(Published in Zeitgeist, The New Indian Express, on 12th July, 2008)
Instinct tells me the man who came up with the adage "Neither a lender nor a borrower be" was either my soul mate or the real Nostradamus. I was once shocked to hear an acquaintance, who had fallen out with a friend because his friend expected him to return money, say, "dude, friends are not supposed to return money! It doesn't work that way! If he comes to Madras and is completely broke, I'll sponsor him and not expect him to pay back. That's how I work. I'm not going to return his money because friends don't return money. I get offended when friends offer to pay me back!"
I'm not too sure how many fans this particular Theory of Friendship has. But what I do know is that there are few things that can match the panic or embarrassment of asking for money back. And we always make excuses while asking if someone can return our money. Things like:
"Hey, I'm broke and I'm feeling too lazy to go to the ATM. Can you return my money today?"
"My ATM card got swallowed by the machine, and I really need to buy a microwave today because my cylinder is empty, so I can't heat things on the stove…"
"My salary's been held up, so I need money. Can you repay me now?"
"Hey, my wallet got flicked by some pickpocket…uhhh...you think you can pay me back that six grand you borrowed?"
"Uhh…hi…I need to go to the dentist and he doesn't accept cheques or cards."
"I'm planning to transfer my funds into an FD, so I really need some loose cash…"
"I got stopped by the police and I had to pay five grand, man! Now I'm totally broke…think you could repay me now? I'd really appreciate it coz…you know…I had to pay the police five grand…and uhh…now I'm broke…"
And the borrower always sounds a wee bit offended, or maintains a stoic silence that makes you repeat your see-through attempt at extortion. I've known this person who replied to one of my excuses from the above list, saying something like, "ey, today's my off, ya! I don't want to go to the ATM either!" This other guy, who was running an amateur theatre company with mainly volunteers, shrugged when I asked about being reimbursed for hiring costumes for a play, saying, "hey, the financial year is over…so I can't make reimbursements."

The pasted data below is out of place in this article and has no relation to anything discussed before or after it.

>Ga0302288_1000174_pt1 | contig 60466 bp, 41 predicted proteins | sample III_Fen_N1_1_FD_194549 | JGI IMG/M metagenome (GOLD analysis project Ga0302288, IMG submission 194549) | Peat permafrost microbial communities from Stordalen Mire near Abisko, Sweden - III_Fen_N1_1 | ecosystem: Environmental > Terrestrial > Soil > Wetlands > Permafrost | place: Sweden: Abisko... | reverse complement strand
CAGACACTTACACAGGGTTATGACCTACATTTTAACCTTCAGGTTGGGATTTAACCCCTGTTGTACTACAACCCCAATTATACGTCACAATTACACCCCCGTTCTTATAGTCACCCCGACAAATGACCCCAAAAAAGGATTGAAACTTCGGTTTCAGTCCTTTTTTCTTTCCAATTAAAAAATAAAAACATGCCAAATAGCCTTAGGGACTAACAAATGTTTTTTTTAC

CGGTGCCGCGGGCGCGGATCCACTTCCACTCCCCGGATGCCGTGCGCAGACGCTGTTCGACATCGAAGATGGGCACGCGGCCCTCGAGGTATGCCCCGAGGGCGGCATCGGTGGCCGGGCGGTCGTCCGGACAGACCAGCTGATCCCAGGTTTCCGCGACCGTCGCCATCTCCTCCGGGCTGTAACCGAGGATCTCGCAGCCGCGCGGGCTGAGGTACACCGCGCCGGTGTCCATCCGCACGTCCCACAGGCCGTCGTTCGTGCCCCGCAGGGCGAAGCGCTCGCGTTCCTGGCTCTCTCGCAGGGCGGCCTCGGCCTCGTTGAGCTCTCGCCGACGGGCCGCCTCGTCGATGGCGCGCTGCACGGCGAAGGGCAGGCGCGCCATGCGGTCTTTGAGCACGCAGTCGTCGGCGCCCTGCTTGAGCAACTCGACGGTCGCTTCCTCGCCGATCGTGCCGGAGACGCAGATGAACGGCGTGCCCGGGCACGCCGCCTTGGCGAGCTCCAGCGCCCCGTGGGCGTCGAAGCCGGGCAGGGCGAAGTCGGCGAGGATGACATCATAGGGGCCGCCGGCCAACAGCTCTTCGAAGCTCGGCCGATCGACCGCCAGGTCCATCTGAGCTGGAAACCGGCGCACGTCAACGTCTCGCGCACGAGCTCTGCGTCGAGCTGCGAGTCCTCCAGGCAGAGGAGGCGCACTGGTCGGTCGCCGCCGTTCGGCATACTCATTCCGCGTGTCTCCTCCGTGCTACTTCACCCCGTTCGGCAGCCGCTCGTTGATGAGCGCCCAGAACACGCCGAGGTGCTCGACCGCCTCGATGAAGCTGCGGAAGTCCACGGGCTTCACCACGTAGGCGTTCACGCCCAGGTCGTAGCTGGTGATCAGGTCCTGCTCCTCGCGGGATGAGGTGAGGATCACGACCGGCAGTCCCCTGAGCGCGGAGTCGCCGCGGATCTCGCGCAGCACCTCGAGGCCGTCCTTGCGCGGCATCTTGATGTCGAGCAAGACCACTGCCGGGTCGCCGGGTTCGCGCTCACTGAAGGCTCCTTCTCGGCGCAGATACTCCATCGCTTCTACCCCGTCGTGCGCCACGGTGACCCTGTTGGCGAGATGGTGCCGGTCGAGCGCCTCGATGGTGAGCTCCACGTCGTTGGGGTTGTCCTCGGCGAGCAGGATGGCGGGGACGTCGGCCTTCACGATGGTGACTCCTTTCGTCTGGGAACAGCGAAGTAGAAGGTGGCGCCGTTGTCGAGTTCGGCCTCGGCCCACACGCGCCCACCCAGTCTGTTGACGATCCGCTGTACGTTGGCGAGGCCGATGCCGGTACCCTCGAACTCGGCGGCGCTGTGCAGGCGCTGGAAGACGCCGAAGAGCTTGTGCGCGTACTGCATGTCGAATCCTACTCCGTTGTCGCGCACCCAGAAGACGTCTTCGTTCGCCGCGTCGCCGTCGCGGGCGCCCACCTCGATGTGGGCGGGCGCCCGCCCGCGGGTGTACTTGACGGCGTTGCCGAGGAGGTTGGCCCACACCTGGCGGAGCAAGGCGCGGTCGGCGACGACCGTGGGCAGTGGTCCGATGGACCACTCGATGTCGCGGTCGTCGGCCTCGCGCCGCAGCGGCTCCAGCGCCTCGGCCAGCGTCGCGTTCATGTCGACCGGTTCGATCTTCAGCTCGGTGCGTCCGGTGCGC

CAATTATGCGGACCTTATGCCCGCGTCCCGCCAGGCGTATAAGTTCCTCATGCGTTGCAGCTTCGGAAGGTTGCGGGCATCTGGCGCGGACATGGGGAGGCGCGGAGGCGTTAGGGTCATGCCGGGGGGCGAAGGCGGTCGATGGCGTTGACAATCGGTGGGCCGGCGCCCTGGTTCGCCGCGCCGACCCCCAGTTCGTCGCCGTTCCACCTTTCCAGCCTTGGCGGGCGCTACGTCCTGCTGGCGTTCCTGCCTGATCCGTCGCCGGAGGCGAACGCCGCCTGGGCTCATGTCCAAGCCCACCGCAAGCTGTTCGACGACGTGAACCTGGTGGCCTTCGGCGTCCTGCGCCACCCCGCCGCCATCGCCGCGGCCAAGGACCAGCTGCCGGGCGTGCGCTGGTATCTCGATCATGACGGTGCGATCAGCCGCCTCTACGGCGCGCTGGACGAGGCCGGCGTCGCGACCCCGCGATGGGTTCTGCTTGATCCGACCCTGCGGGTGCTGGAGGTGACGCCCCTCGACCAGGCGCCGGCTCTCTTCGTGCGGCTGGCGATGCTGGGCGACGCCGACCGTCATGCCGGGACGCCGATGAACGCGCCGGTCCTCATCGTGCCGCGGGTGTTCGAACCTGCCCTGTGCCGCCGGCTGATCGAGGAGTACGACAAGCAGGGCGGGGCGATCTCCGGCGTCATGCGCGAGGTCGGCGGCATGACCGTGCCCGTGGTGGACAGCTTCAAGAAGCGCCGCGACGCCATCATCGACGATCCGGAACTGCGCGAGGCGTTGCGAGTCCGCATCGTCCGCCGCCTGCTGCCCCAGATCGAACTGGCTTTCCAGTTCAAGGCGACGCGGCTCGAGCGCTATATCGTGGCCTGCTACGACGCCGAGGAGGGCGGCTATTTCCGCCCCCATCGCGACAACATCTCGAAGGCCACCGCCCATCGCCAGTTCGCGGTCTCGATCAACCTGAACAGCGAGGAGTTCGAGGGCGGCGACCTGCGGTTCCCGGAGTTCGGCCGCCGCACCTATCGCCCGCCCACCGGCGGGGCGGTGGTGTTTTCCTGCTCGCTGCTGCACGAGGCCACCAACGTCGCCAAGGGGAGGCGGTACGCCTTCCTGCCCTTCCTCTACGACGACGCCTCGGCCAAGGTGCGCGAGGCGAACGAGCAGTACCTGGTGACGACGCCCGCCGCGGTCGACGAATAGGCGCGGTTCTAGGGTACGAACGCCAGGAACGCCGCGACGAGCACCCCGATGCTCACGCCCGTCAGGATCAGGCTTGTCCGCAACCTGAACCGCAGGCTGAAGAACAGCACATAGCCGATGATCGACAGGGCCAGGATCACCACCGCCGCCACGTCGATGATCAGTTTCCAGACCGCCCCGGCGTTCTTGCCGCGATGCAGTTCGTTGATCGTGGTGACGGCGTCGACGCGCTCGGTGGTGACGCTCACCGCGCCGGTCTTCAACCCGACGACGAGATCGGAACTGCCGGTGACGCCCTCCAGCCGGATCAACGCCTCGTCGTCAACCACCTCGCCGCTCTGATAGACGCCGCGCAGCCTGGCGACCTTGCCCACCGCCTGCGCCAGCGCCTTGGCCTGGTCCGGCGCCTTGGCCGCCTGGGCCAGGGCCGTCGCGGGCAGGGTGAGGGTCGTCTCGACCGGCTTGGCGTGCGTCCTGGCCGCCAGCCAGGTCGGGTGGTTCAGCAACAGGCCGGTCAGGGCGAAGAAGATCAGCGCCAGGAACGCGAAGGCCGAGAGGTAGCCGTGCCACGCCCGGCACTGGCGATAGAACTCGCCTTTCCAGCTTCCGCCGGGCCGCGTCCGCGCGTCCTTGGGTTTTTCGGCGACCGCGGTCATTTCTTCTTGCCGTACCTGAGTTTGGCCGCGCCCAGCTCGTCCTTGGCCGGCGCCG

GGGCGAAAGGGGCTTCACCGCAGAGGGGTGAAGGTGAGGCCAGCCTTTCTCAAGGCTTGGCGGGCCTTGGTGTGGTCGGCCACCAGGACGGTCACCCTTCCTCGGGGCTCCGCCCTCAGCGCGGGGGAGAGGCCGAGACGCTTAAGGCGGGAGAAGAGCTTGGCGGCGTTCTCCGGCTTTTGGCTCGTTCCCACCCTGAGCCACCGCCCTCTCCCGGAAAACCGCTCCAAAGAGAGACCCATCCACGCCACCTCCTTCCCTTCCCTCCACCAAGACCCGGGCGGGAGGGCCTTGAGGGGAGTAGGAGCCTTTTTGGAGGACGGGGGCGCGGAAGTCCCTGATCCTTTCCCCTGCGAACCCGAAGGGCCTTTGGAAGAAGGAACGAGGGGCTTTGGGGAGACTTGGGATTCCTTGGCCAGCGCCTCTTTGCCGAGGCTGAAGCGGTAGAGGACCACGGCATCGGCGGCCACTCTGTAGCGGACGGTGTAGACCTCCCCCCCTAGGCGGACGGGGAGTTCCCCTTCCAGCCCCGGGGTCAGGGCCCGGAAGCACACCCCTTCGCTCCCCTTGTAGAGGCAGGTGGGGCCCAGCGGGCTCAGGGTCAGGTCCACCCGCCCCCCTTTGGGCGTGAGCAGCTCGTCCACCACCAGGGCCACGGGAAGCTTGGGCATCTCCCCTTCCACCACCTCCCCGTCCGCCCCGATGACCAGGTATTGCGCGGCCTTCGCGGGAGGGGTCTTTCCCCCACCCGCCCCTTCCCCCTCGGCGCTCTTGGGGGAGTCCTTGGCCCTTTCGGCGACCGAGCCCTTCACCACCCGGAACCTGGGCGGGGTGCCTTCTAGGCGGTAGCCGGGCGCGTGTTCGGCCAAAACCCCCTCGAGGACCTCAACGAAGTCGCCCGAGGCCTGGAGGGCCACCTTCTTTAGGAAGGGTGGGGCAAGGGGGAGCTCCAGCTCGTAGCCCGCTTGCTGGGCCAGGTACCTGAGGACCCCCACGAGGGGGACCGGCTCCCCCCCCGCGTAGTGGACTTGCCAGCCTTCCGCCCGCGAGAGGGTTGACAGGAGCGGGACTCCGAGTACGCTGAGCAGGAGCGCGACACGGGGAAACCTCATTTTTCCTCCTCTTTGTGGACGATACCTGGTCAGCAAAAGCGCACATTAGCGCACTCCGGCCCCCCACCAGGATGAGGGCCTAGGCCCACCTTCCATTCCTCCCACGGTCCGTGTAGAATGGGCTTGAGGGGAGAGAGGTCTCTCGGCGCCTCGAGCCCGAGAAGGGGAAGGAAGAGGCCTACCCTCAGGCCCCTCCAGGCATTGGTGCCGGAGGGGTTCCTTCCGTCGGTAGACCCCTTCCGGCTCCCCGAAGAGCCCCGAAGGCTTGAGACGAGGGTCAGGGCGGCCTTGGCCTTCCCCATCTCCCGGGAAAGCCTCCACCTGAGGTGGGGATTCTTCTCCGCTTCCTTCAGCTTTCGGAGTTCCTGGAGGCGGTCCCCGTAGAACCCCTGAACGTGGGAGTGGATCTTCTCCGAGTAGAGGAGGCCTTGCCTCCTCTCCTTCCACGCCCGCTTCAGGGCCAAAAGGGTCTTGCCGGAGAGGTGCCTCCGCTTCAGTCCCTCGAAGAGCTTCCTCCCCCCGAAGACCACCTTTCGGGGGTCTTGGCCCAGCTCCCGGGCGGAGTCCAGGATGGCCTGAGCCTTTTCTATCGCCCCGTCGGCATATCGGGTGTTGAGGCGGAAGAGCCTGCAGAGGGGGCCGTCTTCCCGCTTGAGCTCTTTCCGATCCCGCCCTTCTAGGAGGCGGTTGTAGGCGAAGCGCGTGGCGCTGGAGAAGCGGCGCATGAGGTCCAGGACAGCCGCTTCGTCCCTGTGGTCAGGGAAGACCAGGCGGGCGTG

So sometimes, you resort to this habit of being "broke" whenever you hang out with that person, so you get your money back by cancelling off your debt to him or her against his or her debt to you. And you always end up feeling guilty, almost like you feel compelled to apologise when someone who owes you an apology doesn't, just so someone would have said the word "sorry".
My most memorable experience with trying to claim back money, though, was with an ex-boyfriend who arrived in Delhi completely broke. Not only did I have to pay for everything we ate or watched, but had to lend him enough to make it back home. And after not being repaid for three months or so, I had this brainwave. Every conversation for the next couple of weeks revolved around friends of mine who owed me money, and how I hated people who completely forgot they owed money…but this was no mean opponent. Up to the task, he chatted gloomily about how he went through exactly the same thing, and echoed my emotions and then swung the subject within the admittedly broad arena of friends.
So Plan B came in. Operation Reclaim was going rather well, as I staunchly refrained from offering to dutch for the next few weeks. I was close to cancelling out the money he owed me when, finally, at a restaurant, he pushed the bill towards me.
I looked at him enquiringly.
"For a woman who claims to be independent," he reasoned, with a smile, "don't you think it's about time you started repaying me?"